Reading Resolution

Reading Resolution

As I’ve mentioned before, I dislike New Year’s resolutions. They’ve always struck me as another mental self-beating-in-the-making when I can’t live up to them. But I’ve been thinking about it, and maybe this year I’ll make an exception. I’m resolving to read more.

You know that almost heart-rending reluctance to put a great book down? How you can’t wait to pick it up again? How about when you spend an entire evening—or an entire weekend—reading? I miss these things!

Getting lost in books

Because really, there’s just nothing like falling into the page. I’ve always thought that phrase describes exactly the special magic that happens when you forget entirely that you’re reading and instead, you become part of the story itself. I’ve spent some of the best times of my life trekking alongside Frodo and his friends during their Middle Earth adventures, courtesy of J.R.R. Tolkien; laughing (and crying) in the world of Fred Gipson’s Old Yeller; and being scared out of my wits with the Torrance family at Stephen King’s ominously ghost-ridden Overlook Hotel. I can still see those topiary animals coming to malicious life in the corner of Jack’s eye.

Now, it’s not that I don’t read much these days—I do. But because I do most of it online, for work or because I’m an insatiable political news-freak, the only time I “read” fiction is for an hour or so before bed. I put quotation marks around the word “read” because what I’m really talking about is “listening.” I almost always listen to an audio book before I go to sleep at night.

RA means its difficult to hold the books

Rheumatoid disease has made it nearly impossible for me to hold a cardboard/paper/ink (does “analog” work here?) book open for more than a couple of minutes. It simply causes my hands to hurt too much. Listening to audio books over the last several years has kept my old love for reading alive.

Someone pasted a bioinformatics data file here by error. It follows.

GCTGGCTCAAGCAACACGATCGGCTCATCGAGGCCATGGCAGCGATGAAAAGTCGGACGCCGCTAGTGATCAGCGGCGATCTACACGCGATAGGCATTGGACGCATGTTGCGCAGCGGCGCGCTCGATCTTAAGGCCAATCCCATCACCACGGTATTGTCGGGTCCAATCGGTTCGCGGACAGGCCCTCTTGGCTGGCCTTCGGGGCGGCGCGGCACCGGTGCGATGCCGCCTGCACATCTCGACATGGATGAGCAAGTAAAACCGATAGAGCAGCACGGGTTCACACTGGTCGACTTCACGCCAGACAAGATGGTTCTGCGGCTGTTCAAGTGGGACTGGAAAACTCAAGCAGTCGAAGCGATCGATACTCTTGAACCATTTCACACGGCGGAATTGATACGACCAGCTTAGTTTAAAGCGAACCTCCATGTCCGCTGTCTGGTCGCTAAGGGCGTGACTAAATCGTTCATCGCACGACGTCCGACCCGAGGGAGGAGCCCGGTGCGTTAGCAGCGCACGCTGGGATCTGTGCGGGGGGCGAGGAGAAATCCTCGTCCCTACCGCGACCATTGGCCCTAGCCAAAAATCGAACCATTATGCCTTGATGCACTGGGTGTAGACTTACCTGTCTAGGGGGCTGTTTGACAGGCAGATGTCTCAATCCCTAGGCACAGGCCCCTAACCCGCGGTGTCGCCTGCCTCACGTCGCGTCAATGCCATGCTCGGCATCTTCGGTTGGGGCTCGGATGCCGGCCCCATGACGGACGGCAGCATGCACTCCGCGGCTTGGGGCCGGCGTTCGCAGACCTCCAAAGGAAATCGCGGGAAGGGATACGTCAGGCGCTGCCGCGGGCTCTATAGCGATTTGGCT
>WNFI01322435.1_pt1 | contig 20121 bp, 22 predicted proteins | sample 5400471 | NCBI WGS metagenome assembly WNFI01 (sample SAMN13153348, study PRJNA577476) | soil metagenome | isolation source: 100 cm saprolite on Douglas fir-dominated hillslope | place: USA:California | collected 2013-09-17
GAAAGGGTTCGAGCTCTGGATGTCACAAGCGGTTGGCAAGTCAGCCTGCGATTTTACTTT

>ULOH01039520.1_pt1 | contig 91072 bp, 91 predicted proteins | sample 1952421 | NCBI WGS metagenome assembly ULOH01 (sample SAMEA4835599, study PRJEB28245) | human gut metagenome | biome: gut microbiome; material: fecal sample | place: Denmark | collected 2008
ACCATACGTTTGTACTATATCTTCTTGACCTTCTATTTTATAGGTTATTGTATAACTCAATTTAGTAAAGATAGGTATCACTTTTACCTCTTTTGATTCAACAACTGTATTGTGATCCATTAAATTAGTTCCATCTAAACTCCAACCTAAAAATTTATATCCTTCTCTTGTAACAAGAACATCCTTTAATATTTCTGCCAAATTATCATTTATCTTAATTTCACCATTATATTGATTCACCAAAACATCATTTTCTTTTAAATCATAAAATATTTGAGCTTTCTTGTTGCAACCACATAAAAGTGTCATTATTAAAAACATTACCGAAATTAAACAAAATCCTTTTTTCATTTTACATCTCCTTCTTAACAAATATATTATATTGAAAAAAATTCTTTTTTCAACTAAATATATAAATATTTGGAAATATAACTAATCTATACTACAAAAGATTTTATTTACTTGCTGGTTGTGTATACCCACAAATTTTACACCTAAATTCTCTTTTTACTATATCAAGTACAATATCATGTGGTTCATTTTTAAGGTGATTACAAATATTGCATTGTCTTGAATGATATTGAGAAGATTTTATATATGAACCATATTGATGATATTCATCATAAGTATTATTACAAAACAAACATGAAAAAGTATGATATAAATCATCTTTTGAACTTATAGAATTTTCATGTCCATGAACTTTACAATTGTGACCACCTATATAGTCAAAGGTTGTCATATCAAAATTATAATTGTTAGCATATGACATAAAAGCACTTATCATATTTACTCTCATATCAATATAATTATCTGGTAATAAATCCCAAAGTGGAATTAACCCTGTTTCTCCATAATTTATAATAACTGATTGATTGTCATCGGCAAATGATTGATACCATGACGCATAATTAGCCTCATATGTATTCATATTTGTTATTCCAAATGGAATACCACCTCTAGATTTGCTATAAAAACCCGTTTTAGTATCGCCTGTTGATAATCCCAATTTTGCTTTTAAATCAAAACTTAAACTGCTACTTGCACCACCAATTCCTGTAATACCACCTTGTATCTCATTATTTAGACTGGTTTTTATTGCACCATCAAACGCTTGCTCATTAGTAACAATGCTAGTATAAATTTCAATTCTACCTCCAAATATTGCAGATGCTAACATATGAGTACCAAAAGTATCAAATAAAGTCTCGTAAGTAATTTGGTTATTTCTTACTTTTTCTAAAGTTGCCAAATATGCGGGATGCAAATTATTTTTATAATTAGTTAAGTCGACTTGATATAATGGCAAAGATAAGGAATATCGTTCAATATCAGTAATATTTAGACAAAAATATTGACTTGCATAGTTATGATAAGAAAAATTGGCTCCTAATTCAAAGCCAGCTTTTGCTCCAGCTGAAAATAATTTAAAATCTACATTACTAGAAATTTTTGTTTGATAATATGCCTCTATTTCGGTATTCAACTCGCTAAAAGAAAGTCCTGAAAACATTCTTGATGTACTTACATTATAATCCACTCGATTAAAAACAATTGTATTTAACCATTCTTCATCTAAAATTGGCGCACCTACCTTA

But audiobooks do have their drawbacks. For me, the person reading the story must “fit” it. If the fit isn’t right, that person’s voice prevents me from making that sublime drop into the page. Or, because I can’t skim the first several pages of the book before I purchase it, I don’t find out until I listen that the book is full of wooden dialogue or mind-numbingly purple prose.

E-books

I also read e-books. This is much easier on my hands than a real book, but this technology, too, has its drawbacks for me. I have a hard time staying focused on a screen, as opposed to a page. Again, I find it hard to make that imaginary shift from the here-and-now into the different here-and-now of the world inside the book. And because I don’t see and read the cover of the book each time I pick it up, I tend to forget its title—and maybe even the name of the author. As a writer, I can’t help but think that both are sins. How can I recommend the book to a friend if I can’t recall its title or who wrote it? How can I do proper homage to the author?